A city bus driver died due to COVID-19 late last month, officials with Oahu Transit Services confirmed Thursday.

That driver, MacArthur (Art) Nieto, a 20-year veteran of TheBus, died Nov. 23, which was about a month after he had tested positive for the virus, according to OTS President and General Manager Roger Morton. Nieto is the only reported transit driver death in Hawaii due to COVID-19.

Nonetheless, OTS officials don’t believe Nieto contracted the virus while on the job because he had just returned from a weeklong vacation and then worked just one day before feeling symptoms, according to Morton.

TheBus Buses lined up at Ala Moana with signs ‘Wash your hands’ due to Coronavirus concerns.
An Oahu bus driver died in November due to COVID-19, but officials don’t believe he contracted the disease on the job. Cory Lum/Civil Beat

He’s among the 21 or so drivers that OTS has reported testing positive for COVID since the pandemic hit Hawaii in March.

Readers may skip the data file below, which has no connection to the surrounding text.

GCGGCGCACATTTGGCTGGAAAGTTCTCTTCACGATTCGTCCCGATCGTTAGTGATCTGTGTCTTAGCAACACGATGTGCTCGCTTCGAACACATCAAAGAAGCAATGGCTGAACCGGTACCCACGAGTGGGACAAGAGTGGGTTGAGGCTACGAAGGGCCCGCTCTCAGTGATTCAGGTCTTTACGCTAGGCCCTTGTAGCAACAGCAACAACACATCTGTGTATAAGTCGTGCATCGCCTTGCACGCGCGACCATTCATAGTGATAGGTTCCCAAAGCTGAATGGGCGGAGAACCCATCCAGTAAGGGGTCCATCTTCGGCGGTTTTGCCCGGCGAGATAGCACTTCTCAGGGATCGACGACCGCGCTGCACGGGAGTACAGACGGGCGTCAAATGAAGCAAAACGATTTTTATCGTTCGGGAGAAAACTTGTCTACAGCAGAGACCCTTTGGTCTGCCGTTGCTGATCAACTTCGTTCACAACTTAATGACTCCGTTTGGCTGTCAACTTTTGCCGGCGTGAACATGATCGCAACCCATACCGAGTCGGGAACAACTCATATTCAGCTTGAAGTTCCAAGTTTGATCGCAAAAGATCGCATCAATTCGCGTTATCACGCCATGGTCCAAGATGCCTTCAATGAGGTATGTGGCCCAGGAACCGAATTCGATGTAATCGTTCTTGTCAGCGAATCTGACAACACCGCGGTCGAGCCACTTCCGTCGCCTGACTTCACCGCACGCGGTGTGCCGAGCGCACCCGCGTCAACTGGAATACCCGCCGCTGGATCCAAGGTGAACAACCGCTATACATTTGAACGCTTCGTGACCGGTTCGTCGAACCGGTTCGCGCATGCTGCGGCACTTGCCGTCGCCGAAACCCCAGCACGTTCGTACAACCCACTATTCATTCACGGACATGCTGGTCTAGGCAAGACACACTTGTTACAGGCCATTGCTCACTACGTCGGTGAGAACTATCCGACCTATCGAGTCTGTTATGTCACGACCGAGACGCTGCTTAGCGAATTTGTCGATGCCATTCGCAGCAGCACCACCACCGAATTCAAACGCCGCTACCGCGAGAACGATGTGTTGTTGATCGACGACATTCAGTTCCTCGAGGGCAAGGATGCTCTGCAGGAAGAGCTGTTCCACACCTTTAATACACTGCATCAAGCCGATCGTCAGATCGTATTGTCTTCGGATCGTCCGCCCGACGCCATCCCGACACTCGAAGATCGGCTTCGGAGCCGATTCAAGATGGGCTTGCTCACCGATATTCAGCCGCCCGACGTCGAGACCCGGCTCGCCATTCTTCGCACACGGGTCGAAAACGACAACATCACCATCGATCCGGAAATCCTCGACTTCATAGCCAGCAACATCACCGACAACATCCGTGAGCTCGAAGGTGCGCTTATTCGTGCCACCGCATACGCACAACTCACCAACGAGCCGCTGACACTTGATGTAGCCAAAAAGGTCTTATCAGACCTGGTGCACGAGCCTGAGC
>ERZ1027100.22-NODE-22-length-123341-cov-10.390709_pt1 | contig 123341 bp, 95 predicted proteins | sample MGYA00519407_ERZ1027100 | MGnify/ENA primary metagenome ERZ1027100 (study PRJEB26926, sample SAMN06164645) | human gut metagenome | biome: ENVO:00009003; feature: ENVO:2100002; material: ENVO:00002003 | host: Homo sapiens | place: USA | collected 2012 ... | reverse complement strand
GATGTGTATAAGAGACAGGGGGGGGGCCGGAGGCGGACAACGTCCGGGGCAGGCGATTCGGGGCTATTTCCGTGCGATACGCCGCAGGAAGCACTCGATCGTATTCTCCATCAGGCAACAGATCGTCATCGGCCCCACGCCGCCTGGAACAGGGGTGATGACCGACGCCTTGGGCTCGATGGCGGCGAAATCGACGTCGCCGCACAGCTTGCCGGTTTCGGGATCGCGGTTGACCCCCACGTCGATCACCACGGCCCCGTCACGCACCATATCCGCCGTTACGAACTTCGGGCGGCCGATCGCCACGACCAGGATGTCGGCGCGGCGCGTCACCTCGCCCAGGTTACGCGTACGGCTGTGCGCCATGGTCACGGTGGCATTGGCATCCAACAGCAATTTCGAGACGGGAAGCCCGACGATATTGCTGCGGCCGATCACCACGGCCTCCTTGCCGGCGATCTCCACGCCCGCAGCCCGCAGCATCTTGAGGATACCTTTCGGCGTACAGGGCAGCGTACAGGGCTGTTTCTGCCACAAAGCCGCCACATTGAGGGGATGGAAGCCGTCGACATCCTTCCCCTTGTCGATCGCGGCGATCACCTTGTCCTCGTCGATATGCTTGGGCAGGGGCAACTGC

Morton subsequently told OTS staff of Nieto’s death in a Nov. 25 email, calling him “our dear brother.” He did not disclose the death publicly out of sensitivity to Nieto’s family, Morton said Thursday.

Nieto was based out of OTS’ Pearl City facility and “everybody was in shock” there when his death was announced, OTS Senior Vice President Jenny Lemaota said. 

“It was definitely a somber atmosphere,” and supervisors described him as an “excellent employee” who would come in to work when OTS needed more drivers, she added.

“We’re all heartbroken really over his death,” Morton said.

The city and OTS have taken steps to keep the island’s essential public transit services as safe as possible, including a strict mask policy for those on board and some $500,000 in overtime to do extra cleanings of the buses. It’s also running more buses along busy routes to give passengers the ability to space out.

Before you go

Civil Beat is a small nonprofit newsroom that provides free content with no paywall. That means readership growth alone can’t sustain our journalism.
 
The truth is that less than 1% of our monthly readers are financial supporters. To remain a viable business model for local news, we need a higher percentage of readers-turned-donors.
 
Will you consider becoming a new donor today?

About the Author